#69. One flew over the British nest


Hollywood loves remaking the classic movies of the past, even if the new versions tend to be poor facsimiles of the originals. A Night to Remember, Tora Tora Tora! and even The Italian Job have been remade (though the “all time turkey” award surely goes to Village of the Damned). Might the time be ripe for a re-vamp of Jack Nicholson’s 1975 classic One Flew Over The Cuckoo’s Nest?

If so, Hollywood could do worse than set it in Downing Street.

What this discussion considers is the very real possibility that negative campaigning by British politicians, which involves talking down their own economy, risks pushing the UK into recession.

Recessions can result from many different causes, but I cannot recall a precedent of a government setting out to drive its own economy into the red.

This, almost incredibly, is the point that Britain has reached, through a process of serial bungling.

The script seemed simple enough. Member states, determined to keep Britain in the European Union, would give David Cameron a deal which, on paper anyway, looked like significant reform. This would enable Mr Cameron to trigger the referendum process whilst championing the cause of continued British membership of a “reformed” EU.

Unfortunately, the script unravelled in a manner worthy of Whitehall farce. First, EU ministers refused to play ball. Not only did they give Mr Cameron the thin end of nothing at all, but they couldn’t even be bothered to gift-wrap it. The Prime Minister then fired the referendum starting-gun anyway, perhaps before realising that the “remain” campaign had just lost the main plank of its campaign platform.

This in turn prompted a quick recourse to “project fear”, a scare campaign designed to frighten voters into the pro-EU camp. Unfortunately, a key component of “project fear” involves telling everyone quite how vulnerable the British economy really is.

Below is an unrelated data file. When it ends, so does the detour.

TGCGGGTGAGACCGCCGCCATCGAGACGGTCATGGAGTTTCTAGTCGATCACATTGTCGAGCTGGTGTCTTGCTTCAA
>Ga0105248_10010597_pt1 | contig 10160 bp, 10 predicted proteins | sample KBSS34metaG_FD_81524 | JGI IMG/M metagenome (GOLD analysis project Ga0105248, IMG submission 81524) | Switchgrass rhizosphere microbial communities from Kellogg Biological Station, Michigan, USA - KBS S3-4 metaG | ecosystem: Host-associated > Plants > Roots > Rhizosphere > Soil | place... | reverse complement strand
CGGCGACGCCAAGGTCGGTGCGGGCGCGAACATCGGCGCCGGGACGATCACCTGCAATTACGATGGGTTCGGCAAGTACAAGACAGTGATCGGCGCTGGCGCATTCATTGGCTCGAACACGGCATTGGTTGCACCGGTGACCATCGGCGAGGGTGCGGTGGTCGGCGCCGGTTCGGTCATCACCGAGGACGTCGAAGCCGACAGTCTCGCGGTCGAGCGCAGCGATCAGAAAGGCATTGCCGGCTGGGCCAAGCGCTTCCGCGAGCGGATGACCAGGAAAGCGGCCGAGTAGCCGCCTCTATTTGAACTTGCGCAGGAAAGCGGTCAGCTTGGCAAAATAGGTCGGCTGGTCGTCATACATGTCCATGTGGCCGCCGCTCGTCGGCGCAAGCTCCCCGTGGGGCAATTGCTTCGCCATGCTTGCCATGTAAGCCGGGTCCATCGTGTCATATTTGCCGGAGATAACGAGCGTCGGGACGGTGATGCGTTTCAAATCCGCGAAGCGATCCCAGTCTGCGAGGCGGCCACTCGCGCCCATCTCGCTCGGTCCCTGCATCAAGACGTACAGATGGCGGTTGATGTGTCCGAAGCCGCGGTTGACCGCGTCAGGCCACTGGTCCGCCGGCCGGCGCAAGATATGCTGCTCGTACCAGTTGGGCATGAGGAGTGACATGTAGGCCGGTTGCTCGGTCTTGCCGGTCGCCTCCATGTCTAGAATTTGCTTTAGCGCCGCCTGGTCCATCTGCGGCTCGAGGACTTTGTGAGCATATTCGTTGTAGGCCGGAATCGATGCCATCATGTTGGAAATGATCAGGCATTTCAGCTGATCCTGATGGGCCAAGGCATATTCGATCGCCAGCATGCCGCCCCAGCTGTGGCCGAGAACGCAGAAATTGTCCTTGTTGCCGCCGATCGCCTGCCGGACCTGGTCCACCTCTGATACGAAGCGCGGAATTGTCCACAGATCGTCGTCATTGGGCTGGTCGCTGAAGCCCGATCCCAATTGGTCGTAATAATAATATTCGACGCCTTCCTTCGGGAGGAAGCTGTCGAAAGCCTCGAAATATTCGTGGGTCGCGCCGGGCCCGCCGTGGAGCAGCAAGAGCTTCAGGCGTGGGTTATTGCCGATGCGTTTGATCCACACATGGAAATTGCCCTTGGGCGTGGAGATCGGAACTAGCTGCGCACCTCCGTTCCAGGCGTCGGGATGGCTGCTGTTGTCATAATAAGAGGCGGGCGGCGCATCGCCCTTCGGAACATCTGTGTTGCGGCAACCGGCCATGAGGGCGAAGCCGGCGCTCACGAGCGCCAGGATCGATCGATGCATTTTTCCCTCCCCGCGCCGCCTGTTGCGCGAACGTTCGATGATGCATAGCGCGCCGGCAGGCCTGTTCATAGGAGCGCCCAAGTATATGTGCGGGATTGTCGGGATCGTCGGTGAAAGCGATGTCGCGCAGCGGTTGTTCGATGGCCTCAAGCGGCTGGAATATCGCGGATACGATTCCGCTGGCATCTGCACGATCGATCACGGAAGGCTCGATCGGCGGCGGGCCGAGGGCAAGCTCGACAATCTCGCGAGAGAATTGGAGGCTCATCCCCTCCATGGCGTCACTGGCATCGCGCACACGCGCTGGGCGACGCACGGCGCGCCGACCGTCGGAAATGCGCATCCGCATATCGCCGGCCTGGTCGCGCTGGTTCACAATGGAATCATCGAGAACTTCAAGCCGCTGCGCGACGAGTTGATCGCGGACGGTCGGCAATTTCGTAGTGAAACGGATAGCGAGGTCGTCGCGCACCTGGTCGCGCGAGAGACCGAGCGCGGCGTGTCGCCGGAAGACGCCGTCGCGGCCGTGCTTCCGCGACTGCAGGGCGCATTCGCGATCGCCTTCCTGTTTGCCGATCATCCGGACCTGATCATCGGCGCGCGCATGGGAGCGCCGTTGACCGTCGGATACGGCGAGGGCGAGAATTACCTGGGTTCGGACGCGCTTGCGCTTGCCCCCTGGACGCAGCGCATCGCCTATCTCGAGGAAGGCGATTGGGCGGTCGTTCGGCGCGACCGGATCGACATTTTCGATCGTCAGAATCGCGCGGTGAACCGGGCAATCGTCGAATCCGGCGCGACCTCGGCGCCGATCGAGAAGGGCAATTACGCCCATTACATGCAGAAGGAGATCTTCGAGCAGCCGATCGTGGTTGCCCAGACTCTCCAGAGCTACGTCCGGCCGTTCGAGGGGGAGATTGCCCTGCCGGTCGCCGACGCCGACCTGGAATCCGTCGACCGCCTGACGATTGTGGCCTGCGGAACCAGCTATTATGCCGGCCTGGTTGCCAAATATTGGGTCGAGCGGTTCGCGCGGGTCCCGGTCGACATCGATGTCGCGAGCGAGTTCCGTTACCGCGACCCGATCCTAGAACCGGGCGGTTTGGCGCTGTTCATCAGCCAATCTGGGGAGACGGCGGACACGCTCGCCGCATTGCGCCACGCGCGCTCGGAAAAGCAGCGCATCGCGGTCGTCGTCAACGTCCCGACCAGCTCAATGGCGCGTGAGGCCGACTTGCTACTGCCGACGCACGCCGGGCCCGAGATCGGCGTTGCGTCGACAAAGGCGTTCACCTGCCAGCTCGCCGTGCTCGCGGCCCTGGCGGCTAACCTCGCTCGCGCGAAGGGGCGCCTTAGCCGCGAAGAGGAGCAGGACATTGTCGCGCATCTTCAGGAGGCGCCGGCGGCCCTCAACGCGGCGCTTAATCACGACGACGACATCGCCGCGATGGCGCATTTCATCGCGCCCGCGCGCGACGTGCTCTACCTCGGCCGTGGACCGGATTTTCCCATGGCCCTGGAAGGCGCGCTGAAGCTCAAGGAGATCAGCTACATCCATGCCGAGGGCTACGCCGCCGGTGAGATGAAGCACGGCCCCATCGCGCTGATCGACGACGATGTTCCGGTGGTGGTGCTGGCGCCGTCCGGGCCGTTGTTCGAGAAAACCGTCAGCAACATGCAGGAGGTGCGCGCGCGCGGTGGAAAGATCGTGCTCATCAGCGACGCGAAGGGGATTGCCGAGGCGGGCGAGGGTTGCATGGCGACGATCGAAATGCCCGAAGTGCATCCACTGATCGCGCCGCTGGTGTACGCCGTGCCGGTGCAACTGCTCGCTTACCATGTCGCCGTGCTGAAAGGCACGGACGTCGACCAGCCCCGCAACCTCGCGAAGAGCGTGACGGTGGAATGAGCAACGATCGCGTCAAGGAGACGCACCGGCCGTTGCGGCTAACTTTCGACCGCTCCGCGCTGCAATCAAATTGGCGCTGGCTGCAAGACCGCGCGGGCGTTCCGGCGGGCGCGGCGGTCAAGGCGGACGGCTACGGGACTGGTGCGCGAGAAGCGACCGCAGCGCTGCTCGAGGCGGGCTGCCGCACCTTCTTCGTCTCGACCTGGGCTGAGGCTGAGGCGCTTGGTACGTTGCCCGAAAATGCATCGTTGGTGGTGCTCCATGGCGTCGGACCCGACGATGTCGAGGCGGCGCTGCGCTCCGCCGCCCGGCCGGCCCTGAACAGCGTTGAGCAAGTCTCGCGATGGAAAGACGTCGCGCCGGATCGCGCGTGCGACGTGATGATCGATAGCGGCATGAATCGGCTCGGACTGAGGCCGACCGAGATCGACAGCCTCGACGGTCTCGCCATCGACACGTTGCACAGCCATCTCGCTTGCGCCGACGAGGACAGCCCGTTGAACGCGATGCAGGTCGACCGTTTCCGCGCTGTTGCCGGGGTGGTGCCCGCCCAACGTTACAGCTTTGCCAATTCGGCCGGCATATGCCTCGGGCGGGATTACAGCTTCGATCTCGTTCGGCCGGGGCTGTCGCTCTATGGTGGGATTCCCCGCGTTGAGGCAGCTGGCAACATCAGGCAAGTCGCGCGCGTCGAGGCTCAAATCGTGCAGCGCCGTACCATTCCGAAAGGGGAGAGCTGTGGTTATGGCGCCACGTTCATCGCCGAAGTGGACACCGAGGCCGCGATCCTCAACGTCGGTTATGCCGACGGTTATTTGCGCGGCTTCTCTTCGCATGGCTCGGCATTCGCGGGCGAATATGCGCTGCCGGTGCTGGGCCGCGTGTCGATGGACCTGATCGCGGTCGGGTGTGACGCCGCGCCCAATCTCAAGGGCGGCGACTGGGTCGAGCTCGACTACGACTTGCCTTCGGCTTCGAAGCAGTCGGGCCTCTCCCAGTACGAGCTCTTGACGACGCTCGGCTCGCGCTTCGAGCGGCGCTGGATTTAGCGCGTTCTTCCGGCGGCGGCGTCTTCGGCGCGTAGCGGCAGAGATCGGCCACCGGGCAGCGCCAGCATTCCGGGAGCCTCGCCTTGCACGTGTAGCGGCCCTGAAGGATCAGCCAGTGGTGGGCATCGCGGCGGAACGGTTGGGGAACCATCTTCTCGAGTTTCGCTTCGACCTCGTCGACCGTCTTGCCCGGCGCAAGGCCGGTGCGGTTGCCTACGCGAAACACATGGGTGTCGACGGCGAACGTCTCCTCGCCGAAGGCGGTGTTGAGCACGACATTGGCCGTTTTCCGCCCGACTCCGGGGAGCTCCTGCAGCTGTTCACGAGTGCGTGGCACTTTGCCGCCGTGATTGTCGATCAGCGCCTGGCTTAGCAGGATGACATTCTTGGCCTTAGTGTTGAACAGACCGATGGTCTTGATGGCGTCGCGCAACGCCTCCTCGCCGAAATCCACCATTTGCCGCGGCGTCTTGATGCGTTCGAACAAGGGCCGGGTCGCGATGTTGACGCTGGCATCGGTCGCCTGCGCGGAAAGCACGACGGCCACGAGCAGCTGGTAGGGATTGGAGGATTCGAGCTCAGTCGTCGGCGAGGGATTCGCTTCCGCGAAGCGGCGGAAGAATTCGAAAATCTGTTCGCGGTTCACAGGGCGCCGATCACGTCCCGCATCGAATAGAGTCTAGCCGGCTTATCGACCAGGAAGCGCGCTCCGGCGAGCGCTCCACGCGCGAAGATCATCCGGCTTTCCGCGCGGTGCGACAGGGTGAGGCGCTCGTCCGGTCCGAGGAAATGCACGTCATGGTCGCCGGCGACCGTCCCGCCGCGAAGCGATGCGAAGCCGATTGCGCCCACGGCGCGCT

Voters may or not be listening. They might well dismiss it for the scare-mongering that it is. They might even realise that the essential rebalancing of the economy is more likely to be accomplished outside the EU than in.

Markets, unfortunately, will be listening.

Economies run on confidence. If consumers lose confidence, demand weakens. If investors lose confidence, capital investment declines, as projects are either cancelled or deferred. Likewise, capital markets, and forex markets too, are barometers of confidence.

For this reason, negative economic prophecies can all too easily become self-fulfilling.
In this respect, Britain already stands at significant risk. The UK’s big current account deficit might well not be sustainable outside the EU, and a common “ready-reckoner” seems to be that the value of Sterling might need to fall by 20% to fix this problem. There is a gloomier view, of course, which is that no amount of devaluation, on its own, can do the trick, because the current account deficit is structural.

These considerations alone have put significant downwards pressure on Sterling since the referendum was announced. This can help exporters, of course, but it also makes essential imports more expensive.

This is merely the first and most obvious example of “talk-down risk”. According to press reports, the Chancellor will warn soon that the British economy is weaker than previously thought, and will use his Budget to implement the spending cuts that he so conspicuously avoided in the Autumn Statement.

A weaker economy, of course, implies a weaker market for goods and services, and this alone can cause investment plans to be deferred, or even cancelled altogether. This has knock-on effects, because investment projects provide business for contractors, and wages for their employees and sub-contractors.

If, as well as cutting its own spending, government says things which give investors pause for thought, aggregate demand will decline.

Consumers, too, are likely to react adversely to a climate of economic gloom. This could be a big problem for Britain, where economic growth depends so heavily on household consumption.

Let me put this very simply, by reminding you that GDP is, essentially, the sum of household consumption, government consumption and investment. If you set out to drive all of these downwards, you create a recession. You could also, while you were at it, kick the slats from under the property market.